New Historic Marker features the legend of Claudius Smith "Cowboy of the Ramapos"
Why "legend and lore?"
One of the challenges faced by public historians is to develop an understanding of a local historical story well enough to distinguish between fact and fiction. But even when the facts are available, making these distinctions is an art rather than a science because often times a local story has taken on cultural meanings that complicate the narrative. Other times an unsubstantiated story has been repeated so fervently that it is a perfect gateway to entice the public to thirst for the "real" story.
In recent years, the William G. Pomeroy Foundation has given public historians a tool to better address these fascinating but sometimes far-fetched local narratives. In partnership with the New York Folklore Society, the Foundation created a historic marker program to commemorate legends and folklore as part of New York State's history. This grant program extends funds to local historians to research, write and install markers that look similar to a traditional roadside markers but painted in maroon coloring to set them apart.
The need for this sort of validation of local folklore as an essential part of what makes a community unique is particularly relevant to the Hudson Valley villages and hamlets where so many layers of the past interact in one space. The Pomeroy Foundation asserts, "Folklore is an expression of our common past, yet it draws attention to what is unique about our community. Passed from person to person over time, there is often historical truth at the heart of every legend." Here in Orange County this is certainly true and many readers would easily be able to draw up a list of dozens of legends from our past that had an impact on the way we view our communities.
The first "Legend and Lore" historic marker that was created for Orange County was due to the initiative of Deerpark Historian Lynn Burns who received the grant in 2015. This sign explains a story associated with Joseph Brant's raid in on the settlers in 1779 that has been passed down through the generations as oral tradition.
Soon after the unveiling in Deerpark, the County Historian's office was approached by Goshen Historian Ed Connor and local history author Sal LaBruna to collaborate in applying to the Pomeroy Foundation for a marker to share the local legend about Claudius Smith. The grant was awarded and funds were approved by the Orange County Legislators on the Education and Economic Development Committee.
Who was Claudius Smith?
During the American Revolution the British forces controlled New York City and prevented safe passage along much of the Atlantic coast. Patriot transportation and communication lines ran through the Hudson Highlands and crossed the Hudson River at several points north of Stony Point. The Continental Army officers headquartered in rented houses in the valley and encampments of soldiers were spread from Fort Montgomery to New Windsor and Fishkill.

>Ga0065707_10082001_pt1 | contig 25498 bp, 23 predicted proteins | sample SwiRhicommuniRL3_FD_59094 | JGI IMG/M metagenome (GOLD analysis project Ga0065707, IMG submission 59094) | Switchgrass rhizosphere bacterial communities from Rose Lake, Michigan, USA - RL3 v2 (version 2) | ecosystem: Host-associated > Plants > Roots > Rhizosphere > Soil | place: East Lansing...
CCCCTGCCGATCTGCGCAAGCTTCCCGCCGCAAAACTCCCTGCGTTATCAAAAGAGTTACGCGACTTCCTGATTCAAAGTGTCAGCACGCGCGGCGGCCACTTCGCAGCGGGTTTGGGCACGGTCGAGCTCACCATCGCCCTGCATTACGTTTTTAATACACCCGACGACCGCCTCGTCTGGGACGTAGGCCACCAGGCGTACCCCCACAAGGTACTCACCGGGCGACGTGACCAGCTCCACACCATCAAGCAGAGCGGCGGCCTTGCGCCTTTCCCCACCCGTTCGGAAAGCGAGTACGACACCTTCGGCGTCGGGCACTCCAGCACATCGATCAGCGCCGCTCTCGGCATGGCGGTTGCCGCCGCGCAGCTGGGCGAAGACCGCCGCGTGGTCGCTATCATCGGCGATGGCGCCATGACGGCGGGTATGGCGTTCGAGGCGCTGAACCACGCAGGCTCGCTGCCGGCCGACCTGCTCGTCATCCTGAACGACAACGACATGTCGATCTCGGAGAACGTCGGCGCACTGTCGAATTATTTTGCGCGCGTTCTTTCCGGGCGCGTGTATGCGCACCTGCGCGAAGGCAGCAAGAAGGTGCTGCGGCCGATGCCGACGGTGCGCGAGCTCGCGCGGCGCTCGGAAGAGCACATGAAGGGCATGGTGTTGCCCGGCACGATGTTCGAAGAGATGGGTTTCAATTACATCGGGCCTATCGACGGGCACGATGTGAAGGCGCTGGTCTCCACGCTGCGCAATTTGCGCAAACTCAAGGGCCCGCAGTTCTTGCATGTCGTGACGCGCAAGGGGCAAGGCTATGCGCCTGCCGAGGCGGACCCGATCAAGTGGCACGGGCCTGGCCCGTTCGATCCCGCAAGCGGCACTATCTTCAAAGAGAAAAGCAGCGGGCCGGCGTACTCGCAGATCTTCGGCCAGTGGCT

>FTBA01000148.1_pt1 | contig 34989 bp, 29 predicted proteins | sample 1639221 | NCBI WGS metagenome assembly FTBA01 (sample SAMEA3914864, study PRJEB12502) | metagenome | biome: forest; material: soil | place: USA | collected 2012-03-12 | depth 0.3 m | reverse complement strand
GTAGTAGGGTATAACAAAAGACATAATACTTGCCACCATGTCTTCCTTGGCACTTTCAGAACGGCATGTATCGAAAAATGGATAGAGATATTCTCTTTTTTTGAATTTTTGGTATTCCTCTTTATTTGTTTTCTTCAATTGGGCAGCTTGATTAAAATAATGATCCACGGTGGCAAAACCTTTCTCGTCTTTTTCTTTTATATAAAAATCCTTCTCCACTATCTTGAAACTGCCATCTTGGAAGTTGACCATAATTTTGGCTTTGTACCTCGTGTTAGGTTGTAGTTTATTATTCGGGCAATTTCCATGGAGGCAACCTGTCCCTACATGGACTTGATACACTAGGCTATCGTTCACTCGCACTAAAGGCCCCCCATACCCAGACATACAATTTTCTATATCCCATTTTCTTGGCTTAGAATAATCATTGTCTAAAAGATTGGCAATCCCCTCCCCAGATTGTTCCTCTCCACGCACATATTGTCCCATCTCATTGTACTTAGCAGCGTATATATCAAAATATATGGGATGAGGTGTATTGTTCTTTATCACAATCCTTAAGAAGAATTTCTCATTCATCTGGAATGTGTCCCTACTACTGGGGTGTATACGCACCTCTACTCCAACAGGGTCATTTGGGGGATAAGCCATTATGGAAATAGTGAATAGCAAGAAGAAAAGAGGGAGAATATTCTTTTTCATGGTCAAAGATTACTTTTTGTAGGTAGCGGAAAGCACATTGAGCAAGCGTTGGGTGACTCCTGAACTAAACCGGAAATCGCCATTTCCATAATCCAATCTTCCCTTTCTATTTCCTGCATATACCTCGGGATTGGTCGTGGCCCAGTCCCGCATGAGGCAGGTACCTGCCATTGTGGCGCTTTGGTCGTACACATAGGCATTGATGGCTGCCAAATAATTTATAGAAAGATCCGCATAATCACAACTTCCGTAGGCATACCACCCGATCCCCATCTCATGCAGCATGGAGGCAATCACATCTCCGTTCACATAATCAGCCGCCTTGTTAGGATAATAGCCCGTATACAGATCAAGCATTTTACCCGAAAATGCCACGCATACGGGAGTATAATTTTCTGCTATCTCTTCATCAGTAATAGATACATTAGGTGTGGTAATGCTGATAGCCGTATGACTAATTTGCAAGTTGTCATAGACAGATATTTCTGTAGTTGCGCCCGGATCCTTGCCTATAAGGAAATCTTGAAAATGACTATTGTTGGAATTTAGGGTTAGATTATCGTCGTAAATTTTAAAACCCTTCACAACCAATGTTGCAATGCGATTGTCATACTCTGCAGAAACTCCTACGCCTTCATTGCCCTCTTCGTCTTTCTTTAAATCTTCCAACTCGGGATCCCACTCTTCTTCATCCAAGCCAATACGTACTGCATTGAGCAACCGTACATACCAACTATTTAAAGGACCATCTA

There was neutral ground in between the two armies but it was occupied by refugees in alliance with either side. Among the bands of marauders were "cowboys" sympathetic to the British cause and "skinners" sympathetic to the Patriot cause. The outlaws plundered cattle and stole supplies from those who lived in this region making it a lawless struggle to survive. A contemporary writer Joshua Hett Smith described the loyalist plunderers stating, the "composition of these predatory gangs of Cowboys was loose, including confirmed Tories, British deserters, runaway slaves, and Indians; their number was indeterminate; and their tastes in thievery were undiscriminating." No one crossing these hills, including Washington's messengers, was safe from their ambushes.
The leader of the band of cowboys was known to be Claudius Smith who operated out of Smith's Clove (now Monroe) and sheltered his men and their stolen goods in the Ramapo Mountains around Tuxedo. He was captured in 1777 but as the Sheriff escorted Smith to the jailhouse in Goshen, a band of his followers assaulted the Sheriff and released their leader.
In 1778 the death of a patriot Major in his home during one of the cowboy raids brought forth testimony from local citizens who claimed that Claudius Smith was the murderer. Governor Clinton offered a bounty to anyone who could apprehend Smith and by October 20, 1778, he was in custody. Smith stood trial at the Goshen Courthouse and was convicted of three burglaries, which carried a sentence of death, by hanging.
On January 22, 1779, Claudius Smith was brought outside to an improvised gallows of a noose tied on a tree limb. It is said that he fixed his eyes to the east towards Slate Hill hoping to spot a ground of friends on their way to stage a rescue. No rescuers came forth. Without a word from Smith, the cart was pulled away and he was hanged that day in front of a crowd.
Many stories emerged about Claudius Smith over the years. Until the 1920's locals would point to a tree in the churchyard and claim it was where Smith was hanged. Others tell tales of the caves where his treasures are still waiting to be uncovered. The most persistent legend about Claudius Smith is that his skull was placed over the doorway of the Goshen Courthouse when it was erected in 1841.